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Planned Television Antenna Atop Hermitage Angers Winemakers

Leading producers call it a potential eyesore, but site is not protected from such construction

Suzanne Mustacich
Posted: July 23, 2012

Since this story was published, vignerons from Hermitage, including Michel Chapoutier, met with ITAS TIM executives on July 24 to discuss a solution to their disagreement. Options include moving both antennas to a different location or hiding the antennas from view. Wine Spectator will continue to update the story as talks continue.

Rhône winegrowers are crying foul after learning that the local mayor and the government agency charged with protecting historic monuments have given approval for the construction of a 59-foot TV antenna on the Hermitage hill. But divisions among the winemakers may be hurting their case.

“This is France’s heritage. We should protect it and keep it beautiful,” said Caroline Frey, owner of négociant Paul Jaboulet Ainé and nearly 62 acres of Hermitage. “If we let them do this, they can do it again and again.”

The Hermitage hill is a shrine for Rhône lovers. Here, where the river bends, 321 acres provide grapes for some of the most memorable wines in France. The passage of time has left soils from four geological ages—granite, limestone, rolled stones and clay, and more than 2,000 years of winemaking history.

Although the antenna would not uproot vines, and it technically would rise not in Hermitage, but in the neighboring appellation of Crozes-Hermitage, opponents argue it would present an eyesore. Located behind the chapel of Saint Christophe, it would be clearly visible from a great distance. “It’s visual pollution, and that’s enough for me,” said Jean-Louis Chave of Domaine Chave. Chave’s family has been making wine since 1481. “The first step is to stop this construction, the second is to make sure we protect the Hermitage completely.”

The antenna’s constructor, ITAS TIM, purchased 1000 square feet near an existing 32-foot antenna, also unpopular with winemakers, that was built decades ago by the French television corporation TDF. In an interview with Wine Spectator, ITAS TIM CEO Jean-Claude Duffaud, who said he has been offended by a barrage of hate mail from Rhône defenders, was low on sympathy. “I purchased the land, I own the land, and I have the necessary construction permits,” said Duffaud. "I will build the pylon." ITAS TIM has 200 pylon antennas in France, and in at least 10 cases the sites have led to lawsuits. “Unfortunately for them, [the plaintiffs] all lost,” said Duffaud.

The winegrowers are on shaky legal ground, but they hope a swell of public support might be enough to turn the tide in their favor. Frey is drawing attention to the fight in the French media and Hermitage appellation president Michel Chapoutier said he is quietly asking for help from the upper echelons of French government. “We are weak and we have to win this battle,” said Chapoutier, who is the largest single owner in Hermitage, with 84 acres, and as a négociant produces more than 580,000 cases worldwide.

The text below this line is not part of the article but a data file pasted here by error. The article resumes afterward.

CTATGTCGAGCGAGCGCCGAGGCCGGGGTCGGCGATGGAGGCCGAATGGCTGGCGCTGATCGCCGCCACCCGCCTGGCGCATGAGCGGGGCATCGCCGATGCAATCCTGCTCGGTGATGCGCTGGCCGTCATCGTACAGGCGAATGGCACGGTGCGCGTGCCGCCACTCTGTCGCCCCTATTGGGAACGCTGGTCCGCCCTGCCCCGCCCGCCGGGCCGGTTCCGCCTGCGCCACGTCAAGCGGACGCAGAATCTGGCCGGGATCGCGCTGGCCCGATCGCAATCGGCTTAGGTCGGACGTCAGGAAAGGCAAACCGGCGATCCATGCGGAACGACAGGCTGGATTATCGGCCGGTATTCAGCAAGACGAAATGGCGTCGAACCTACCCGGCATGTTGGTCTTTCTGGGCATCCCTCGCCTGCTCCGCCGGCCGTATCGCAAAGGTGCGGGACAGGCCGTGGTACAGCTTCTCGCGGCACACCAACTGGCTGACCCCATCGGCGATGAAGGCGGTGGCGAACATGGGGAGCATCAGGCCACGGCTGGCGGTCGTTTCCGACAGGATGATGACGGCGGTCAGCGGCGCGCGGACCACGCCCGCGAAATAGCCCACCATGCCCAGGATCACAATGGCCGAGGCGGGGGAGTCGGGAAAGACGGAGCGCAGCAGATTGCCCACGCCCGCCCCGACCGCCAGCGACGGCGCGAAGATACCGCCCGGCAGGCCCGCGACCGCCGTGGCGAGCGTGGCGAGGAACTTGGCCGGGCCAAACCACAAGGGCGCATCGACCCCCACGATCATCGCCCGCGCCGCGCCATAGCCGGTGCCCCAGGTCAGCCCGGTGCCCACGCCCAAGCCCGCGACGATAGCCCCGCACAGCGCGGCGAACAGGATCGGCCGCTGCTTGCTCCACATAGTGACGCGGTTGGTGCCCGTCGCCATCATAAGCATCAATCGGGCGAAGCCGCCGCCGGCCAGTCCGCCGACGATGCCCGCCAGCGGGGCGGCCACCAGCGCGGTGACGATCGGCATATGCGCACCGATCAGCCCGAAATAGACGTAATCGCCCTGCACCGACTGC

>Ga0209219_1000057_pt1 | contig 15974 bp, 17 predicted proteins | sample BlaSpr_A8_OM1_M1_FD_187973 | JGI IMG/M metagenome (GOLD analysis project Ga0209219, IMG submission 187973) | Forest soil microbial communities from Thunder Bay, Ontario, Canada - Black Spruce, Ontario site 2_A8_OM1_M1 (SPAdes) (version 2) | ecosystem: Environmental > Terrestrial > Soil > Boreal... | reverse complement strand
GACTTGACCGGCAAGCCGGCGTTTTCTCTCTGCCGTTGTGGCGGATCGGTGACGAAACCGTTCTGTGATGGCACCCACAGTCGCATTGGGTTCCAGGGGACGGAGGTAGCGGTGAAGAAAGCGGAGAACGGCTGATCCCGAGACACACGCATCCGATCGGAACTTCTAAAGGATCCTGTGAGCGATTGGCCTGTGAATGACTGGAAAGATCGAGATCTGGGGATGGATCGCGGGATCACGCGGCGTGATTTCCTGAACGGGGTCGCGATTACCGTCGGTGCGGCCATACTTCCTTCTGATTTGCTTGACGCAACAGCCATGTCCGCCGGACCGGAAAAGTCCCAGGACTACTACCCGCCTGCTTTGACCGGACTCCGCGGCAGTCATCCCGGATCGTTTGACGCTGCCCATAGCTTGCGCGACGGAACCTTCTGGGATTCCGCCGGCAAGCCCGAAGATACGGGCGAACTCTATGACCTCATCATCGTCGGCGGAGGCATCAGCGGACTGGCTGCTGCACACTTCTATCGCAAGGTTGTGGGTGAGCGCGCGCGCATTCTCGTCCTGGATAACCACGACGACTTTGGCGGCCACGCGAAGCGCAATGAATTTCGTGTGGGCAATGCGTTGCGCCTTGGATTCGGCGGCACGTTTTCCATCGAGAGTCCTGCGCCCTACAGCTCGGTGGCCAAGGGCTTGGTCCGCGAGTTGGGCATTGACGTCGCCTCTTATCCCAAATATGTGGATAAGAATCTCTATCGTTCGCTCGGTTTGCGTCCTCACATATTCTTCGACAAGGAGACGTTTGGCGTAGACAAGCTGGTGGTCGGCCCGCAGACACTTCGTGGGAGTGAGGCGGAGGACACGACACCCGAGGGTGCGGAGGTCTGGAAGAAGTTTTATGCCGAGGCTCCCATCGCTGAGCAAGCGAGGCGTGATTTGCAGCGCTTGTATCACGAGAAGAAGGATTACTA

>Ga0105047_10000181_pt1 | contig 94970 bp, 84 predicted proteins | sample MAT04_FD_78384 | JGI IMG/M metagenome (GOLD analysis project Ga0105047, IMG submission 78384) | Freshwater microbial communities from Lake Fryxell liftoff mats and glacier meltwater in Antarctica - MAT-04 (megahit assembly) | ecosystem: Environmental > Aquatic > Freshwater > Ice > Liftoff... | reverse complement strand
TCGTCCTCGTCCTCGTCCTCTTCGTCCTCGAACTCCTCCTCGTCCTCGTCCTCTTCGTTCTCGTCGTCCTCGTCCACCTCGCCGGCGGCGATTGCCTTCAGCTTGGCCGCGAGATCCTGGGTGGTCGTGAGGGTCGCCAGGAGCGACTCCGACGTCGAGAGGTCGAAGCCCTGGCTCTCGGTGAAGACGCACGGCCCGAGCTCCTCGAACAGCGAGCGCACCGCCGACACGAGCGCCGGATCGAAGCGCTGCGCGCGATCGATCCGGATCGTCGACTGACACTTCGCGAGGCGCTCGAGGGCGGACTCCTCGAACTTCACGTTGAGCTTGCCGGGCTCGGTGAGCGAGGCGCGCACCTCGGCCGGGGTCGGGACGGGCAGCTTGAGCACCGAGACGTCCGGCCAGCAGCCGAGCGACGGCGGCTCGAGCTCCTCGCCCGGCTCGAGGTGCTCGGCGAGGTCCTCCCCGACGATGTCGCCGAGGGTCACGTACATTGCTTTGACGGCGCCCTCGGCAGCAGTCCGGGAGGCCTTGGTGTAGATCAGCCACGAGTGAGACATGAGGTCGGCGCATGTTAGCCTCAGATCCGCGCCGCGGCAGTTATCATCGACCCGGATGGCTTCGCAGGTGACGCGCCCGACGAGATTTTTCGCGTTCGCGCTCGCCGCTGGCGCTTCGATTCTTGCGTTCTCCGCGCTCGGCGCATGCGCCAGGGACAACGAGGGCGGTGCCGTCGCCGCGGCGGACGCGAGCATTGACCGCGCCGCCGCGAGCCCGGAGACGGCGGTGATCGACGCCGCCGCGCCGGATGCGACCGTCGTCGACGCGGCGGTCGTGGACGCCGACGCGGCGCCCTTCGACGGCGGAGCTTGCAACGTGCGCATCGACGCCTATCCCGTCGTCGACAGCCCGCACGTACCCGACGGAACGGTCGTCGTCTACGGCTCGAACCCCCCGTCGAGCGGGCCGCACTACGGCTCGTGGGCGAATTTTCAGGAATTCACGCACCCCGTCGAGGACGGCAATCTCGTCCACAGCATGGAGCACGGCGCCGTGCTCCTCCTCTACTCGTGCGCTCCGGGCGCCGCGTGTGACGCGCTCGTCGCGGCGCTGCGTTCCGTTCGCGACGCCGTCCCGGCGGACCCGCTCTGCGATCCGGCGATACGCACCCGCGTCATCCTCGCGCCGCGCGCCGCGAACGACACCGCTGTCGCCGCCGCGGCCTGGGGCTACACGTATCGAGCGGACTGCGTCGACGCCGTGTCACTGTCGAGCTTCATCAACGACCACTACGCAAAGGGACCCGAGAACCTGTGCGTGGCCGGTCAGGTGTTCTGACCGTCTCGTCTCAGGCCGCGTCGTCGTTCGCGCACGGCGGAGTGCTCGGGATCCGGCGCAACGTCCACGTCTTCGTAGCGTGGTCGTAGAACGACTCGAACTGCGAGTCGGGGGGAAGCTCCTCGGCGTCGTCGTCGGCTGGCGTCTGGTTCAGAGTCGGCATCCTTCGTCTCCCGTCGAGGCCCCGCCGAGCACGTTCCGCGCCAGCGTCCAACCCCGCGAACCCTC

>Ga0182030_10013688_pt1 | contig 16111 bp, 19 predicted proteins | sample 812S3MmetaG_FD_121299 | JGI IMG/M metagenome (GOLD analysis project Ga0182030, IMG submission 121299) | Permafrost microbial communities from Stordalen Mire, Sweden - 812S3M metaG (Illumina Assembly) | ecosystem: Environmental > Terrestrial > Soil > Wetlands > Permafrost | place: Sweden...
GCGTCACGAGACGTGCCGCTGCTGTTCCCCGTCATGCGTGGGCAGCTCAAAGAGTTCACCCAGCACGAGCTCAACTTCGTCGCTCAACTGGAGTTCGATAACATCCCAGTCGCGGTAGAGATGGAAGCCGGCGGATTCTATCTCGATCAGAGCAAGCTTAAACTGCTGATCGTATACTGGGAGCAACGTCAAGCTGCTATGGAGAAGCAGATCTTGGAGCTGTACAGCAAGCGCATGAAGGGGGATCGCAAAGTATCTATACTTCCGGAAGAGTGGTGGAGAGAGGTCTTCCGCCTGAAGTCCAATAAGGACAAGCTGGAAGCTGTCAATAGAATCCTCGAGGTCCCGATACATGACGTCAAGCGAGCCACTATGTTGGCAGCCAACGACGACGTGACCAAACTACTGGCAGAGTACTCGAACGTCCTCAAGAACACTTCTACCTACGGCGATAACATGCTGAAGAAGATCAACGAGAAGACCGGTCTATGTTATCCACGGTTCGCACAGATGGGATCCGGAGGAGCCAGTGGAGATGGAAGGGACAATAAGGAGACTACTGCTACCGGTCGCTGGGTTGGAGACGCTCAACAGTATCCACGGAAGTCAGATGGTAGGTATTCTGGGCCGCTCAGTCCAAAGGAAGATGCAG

But Duffaud accused the opponents of being hypocrites. “There are currently two enormous, ugly signs on that hill belonging to two winegrowers. They’re bold calling my antenna—which is needle thin—ugly,” said Duffaud.

The signs are painted on walls on the hillside, built in the 1930s to catch the eye of train passengers. They serve no structural purpose. Until now, Chapoutier and Jaboulet have refused to remove the signs, impeding efforts to classify Hermitage as a French national heritage monument. The classification process began eight years ago.

"I brought the dossier for the classification before the commission and tried to argue that the signs were part of the history of Hermitage, but the commission didn't buy it," explained Gerard Bouchet, general council for the district. "The hill was approved for classification as a national heritage monument, but the signs were not."

The delays have left Hermitage vulnerable to construction and left many winegrowers frustrated. “What’s happening now is exactly what I’d feared would happen if we didn’t firmly protect the site," said Chave.

In response to the urgency, Chapoutier has agreed to remove the wall advertisements, but Frey has balked. “The signs are part of our history," she argued. "And my priority today is to stop the construction of the antenna.”

Meanwhile, officials are scouting hilltops for an alternative spot. But the ITAS TIM antenna must be within a few feet of the TDF antenna or the televisions will not be able to pick up the new channels. The only solution is to convince TDF to move its antenna to a less controversial location. “In my opinion, I’m not the most difficult one to convince,” said Duffaud. "Persuading TDF will not be easy."

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